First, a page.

HSA card The growth in employees opting for HSAs may have begun to slow. (Photo: Shutterstock)

While health-savings-account-eligible plans have been on the rise, along with HSAs, in 2017 enrollment estimates indicate that growth in both have slowed.

A brief from the Employee Benefit Research Institute reports that while estimates from five different surveys on the adoption of HSA-eligible health plans and HSAs themselves vary widely for last year, from 21.4 million to 33.7 million policyholders and their dependents, one consistency they share is that growth seems to have slowed—“especially when looking at the market share of HSA-eligible health plan enrollment.”

Surveys reviewed for the brief include the EBRI/Greenwald & Associates Consumer Engagement in Health Care Survey; Survey of Health Savings Account—High Deductible Health Plans conducted by America’s Health Insurance Plans; Employer Health Benefits Survey conducted by the Kaiser Family Foundation; National Survey of Employer-Sponsored Health Plans conducted by Mercer; and National Health Interview Survey conducted by the National Center for Health Statistics.

Data is variously obtained by the surveys from insured individuals, employers and insurers. And while underreporting is a common issue, all find substantial growth in HSA-eligible health plan enrollment since HSAs were established in 2004. However, from 2014 to 2017, the surveys are consistent in finding very little growth in HSA-eligible health plan enrollment.

Periods of changes in public policy brought uncertainty, but overall growth rates in HSA-eligible health plan enrollment have been trending down across most of the surveys over all of the distinct policy periods.

However, examination of the number of HSAs, rather than of HSA-eligible health plans, finds recent growth. Two studies focus on HSAs, with a Devenir study not only finding growth in HSAs but also that most of the growth in the establishment of accounts occurs at the end of calendar years in anticipation of coverage that begins January 1—“ and so the growth between the end of 2016 and mid-2017 should not be viewed as slow growth,” says the brief.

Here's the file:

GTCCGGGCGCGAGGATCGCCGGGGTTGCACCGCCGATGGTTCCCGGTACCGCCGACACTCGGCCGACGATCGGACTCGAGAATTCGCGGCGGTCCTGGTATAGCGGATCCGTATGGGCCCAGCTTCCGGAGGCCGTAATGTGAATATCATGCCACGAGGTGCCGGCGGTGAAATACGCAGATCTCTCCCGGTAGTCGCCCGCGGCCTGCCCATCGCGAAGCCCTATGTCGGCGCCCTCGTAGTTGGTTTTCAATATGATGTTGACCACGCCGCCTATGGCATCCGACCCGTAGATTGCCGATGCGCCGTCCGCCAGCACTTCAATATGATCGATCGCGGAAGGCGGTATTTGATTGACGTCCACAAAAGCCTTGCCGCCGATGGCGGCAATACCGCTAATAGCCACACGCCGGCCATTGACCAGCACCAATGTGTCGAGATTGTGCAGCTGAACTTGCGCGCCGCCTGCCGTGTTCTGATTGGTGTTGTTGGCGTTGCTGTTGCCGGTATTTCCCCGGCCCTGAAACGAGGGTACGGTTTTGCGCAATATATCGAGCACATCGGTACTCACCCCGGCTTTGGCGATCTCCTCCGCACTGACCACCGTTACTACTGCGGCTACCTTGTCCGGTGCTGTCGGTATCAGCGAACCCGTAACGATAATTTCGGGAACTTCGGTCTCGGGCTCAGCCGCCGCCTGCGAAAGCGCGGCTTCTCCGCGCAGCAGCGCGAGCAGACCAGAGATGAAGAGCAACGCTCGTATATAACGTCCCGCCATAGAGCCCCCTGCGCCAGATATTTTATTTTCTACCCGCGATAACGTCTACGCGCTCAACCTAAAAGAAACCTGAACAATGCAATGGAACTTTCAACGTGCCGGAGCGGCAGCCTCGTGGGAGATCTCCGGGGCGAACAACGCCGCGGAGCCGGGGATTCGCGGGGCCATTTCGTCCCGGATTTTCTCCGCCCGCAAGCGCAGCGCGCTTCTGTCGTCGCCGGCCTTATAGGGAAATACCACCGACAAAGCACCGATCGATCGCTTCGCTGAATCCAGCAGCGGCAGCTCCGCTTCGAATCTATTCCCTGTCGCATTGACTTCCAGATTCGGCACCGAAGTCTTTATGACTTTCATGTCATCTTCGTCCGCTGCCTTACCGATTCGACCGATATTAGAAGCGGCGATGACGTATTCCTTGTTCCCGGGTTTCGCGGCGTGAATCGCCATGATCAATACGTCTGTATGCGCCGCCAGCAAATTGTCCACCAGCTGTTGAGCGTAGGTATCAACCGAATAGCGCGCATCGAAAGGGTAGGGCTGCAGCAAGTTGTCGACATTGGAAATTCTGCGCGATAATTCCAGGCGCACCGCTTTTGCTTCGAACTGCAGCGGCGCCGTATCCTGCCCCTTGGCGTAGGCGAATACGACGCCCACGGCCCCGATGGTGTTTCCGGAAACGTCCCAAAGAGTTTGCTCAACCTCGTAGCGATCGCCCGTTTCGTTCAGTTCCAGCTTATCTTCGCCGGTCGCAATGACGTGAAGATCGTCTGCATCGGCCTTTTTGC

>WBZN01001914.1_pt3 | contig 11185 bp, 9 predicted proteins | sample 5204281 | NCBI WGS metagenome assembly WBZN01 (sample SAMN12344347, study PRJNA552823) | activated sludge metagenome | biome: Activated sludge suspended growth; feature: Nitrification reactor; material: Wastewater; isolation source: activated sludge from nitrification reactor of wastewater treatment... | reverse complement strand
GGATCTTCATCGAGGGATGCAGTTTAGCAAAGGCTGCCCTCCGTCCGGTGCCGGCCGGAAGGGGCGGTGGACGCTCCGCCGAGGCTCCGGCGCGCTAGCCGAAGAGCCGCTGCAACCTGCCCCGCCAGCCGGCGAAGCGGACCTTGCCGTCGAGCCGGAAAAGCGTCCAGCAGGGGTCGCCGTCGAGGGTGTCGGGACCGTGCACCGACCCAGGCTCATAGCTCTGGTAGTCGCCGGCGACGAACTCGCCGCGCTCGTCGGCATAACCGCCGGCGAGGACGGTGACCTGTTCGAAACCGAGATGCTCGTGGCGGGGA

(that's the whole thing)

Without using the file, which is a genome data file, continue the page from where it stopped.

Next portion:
With HSAs reflecting growth but the health plans not doing so, some of the growth on the one hand could be offset by people who have disenrolled from their HSA-eligible health plans, the brief adds. In addition, the EBRI HSA Database indicates a potentially large number of HSAs that may no longer be currently associated with an HSA-eligible health plan.

Says the brief, “Other than the decline from 41 percent to 36 percent between 2015 and 2016, the percentage of accounts not receiving any contributions appears to be trending up, which would imply that simply looking at the number of accounts is not a good proxy to measure trends in HSA-eligible health plan enrollment.”

Slowed growth in HSA-eligible health plan enrollments could be explained by several factors: employers choosing such health plans primarily to save on premiums, or low health insurance premium increases combined with low unemployment, the latter of which may have made employers hesitate to add such plans.

There’s also the possibility that the way the plans work has held back growth; other research indicates that HSA-eligible health plans may be associated with a reduction in appropriate preventive care and medication adherence. In addition, employers aren’t necessarily getting the flexibility they desire out of HSA-eligible health plans. Under current IRS rules, to qualify as an HSA-eligible health plan, the health plan deductible must cover all health care services, except for certain preventive services.

However, if the current administration increases the HSA contribution limits and enhances the plans themselves, that might convince employers to add such plans.